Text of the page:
Reaching retirement presents a golden opportunity to finally kick the smoking habit, research suggests.
Could retirement be a natural time for change?
The Peninsula Medical School, in Devon, followed 1,712 smokers over six years to measure their success in giving up.
The success rate among those who had recently retired was 42.5%, but among those still in work it was 29.3%.
Researchers said retirement may make it easier to make other major lifestyle changes, but workers thinking of quitting should still attempt to do so.
Other research released by the Peninsula Medical School, in Exeter, to coincide with No Smoking Day suggested smokers are generally unhappier than non-smokers.
Both studies were carried out by Dr Iain Lang.
He said: "Retirement is one of the great transitions in life, which is why a greater proportion of people may find it easier to make significant changes elsewhere in their lives at this time.
"We are excited at the possibility that what we have seen with smoking may also apply to other aspects of lifestyle, like eating more healthily and doing more exercise."
Amanda Sandford, from campaign group Action on Smoking and Health, said of trying to quit: "Don't put it off until retirement age. Lots of people in their 30s and 40s are able to quit and improve their health.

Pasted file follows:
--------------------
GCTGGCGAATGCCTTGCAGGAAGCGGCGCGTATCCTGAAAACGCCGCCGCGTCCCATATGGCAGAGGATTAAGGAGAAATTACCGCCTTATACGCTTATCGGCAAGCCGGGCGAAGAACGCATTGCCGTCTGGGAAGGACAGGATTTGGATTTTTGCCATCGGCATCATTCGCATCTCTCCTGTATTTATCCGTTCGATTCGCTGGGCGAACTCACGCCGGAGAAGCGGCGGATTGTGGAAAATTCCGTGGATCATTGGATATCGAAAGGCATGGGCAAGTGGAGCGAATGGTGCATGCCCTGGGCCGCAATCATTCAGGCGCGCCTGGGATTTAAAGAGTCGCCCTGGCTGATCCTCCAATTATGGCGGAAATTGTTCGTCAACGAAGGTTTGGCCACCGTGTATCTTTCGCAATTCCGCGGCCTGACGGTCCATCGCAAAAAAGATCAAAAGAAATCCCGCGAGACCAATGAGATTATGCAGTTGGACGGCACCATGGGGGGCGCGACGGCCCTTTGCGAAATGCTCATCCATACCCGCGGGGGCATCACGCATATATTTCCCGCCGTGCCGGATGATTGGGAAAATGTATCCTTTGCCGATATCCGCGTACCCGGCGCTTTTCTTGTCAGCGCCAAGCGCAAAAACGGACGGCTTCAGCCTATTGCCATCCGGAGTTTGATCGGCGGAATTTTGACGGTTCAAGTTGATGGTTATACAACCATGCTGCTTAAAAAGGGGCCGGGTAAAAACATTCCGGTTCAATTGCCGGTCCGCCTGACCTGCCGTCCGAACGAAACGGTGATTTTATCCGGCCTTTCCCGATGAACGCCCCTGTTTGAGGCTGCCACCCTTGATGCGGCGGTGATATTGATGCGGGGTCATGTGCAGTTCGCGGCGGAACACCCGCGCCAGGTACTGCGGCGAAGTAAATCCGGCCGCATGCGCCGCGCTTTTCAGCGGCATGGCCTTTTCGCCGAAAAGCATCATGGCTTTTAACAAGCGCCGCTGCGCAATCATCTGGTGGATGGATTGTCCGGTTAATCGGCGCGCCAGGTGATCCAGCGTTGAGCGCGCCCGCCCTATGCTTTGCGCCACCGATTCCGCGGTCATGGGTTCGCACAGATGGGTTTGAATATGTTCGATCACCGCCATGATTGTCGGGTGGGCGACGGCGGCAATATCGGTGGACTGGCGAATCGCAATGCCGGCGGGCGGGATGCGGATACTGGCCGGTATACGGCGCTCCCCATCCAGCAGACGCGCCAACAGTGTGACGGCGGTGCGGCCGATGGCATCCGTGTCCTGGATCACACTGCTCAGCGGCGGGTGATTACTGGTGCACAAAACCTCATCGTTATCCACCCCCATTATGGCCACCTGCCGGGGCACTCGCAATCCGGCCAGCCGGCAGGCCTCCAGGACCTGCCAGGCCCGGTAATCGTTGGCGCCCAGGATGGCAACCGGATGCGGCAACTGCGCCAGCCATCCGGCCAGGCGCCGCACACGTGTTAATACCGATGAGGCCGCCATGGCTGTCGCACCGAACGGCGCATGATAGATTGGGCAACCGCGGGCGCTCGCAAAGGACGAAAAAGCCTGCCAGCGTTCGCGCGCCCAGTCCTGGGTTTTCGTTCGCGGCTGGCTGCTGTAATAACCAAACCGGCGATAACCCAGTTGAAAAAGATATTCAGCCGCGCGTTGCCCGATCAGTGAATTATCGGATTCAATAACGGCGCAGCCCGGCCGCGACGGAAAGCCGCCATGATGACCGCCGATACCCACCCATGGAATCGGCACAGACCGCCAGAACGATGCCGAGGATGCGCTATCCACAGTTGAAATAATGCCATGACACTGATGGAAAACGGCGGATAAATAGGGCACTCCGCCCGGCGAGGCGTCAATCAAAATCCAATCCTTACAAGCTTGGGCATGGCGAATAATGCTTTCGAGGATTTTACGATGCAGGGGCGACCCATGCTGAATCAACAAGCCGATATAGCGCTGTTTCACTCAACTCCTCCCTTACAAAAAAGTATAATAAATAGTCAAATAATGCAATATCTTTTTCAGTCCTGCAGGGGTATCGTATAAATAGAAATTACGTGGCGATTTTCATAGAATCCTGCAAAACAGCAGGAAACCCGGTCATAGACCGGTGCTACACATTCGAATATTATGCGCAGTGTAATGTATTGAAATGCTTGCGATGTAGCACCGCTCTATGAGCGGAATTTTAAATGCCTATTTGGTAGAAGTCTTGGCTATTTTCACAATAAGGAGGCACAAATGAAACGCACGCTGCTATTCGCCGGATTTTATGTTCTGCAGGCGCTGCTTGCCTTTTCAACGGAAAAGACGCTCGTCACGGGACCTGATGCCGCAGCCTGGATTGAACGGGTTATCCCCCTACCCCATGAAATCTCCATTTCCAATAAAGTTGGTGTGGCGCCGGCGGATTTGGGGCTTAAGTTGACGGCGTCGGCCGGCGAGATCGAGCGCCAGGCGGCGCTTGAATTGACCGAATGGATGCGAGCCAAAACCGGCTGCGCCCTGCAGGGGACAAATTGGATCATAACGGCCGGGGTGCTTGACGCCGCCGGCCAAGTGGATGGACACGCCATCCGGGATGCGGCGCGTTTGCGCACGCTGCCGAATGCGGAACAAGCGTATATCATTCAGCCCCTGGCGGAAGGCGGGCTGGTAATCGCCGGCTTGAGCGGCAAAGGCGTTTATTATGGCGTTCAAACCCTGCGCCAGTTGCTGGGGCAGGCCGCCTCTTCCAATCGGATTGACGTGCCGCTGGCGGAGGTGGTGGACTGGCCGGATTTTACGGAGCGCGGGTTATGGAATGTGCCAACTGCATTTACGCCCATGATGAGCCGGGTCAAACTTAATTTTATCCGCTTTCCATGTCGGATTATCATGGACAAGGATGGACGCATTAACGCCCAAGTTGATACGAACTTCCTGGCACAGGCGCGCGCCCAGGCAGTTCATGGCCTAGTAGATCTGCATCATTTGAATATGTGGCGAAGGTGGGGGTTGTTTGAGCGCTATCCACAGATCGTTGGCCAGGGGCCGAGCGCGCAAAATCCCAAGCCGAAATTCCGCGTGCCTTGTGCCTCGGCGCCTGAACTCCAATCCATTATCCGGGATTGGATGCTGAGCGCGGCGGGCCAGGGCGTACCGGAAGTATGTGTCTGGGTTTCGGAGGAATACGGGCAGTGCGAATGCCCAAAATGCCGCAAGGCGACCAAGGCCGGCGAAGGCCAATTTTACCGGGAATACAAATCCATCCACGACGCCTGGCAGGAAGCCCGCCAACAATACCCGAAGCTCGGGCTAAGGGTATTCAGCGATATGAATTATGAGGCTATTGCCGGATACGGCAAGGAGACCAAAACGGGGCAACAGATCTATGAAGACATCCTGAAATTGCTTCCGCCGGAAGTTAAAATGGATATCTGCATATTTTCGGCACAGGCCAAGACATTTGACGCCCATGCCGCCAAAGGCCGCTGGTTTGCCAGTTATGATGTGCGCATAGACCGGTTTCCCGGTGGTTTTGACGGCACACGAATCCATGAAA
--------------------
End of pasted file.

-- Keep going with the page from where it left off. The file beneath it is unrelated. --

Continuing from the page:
"Smoking is also an extremely expensive habit - and the Budget could mean it gets even more expensive."
Dr Lang's second piece of research looked at questionnaires from more than 9,000 people aged over 50, using a technique to measure quality of life and life satisfaction.
On average, smokers experienced lower average levels than non-smokers, with the difference even more pronounced in lower socio-economic groups.
There were no clues as to whether pre-existing lower levels of contentment might be one of the factors pushing people towards cigarettes in the first place, or whether their life satisfaction would have been even lower without cigarettes.
Dr Lang said: "People may feel like they're getting pleasure when they smoke a cigarette but in fact smokers are likely to be less happy overall.
"Smoking doesn't make you happy - in fact, it's associated with poorer overall quality of life."
A study by GPs published last week found that an effective method of getting smokers to quit was to tell them how much their habit was ageing their lungs.
More than 500 patients were given the results of lung tests, translated into the "age" of their lungs compared with the rest of their bodies, reported the British Medical Journal.
One in eight of the patients told this managed to quit smoking immediately - and even those told that their lung tests were normal were more likely to quit.
"If lung age is normal, there is an incentive to stop before it is too late," the researchers wrote.
"If lung age is abnormal then this is a clear message that the lungs are undergoing accelerated deterioration that would be slowed if the smoker stopped."
This year's No Smoking Day event marks a quarter century for the campaign, and is the first to fall with no-smoking legislation covering the entire UK.
Organisers say they expect more than two million people to attempt to give up smoking.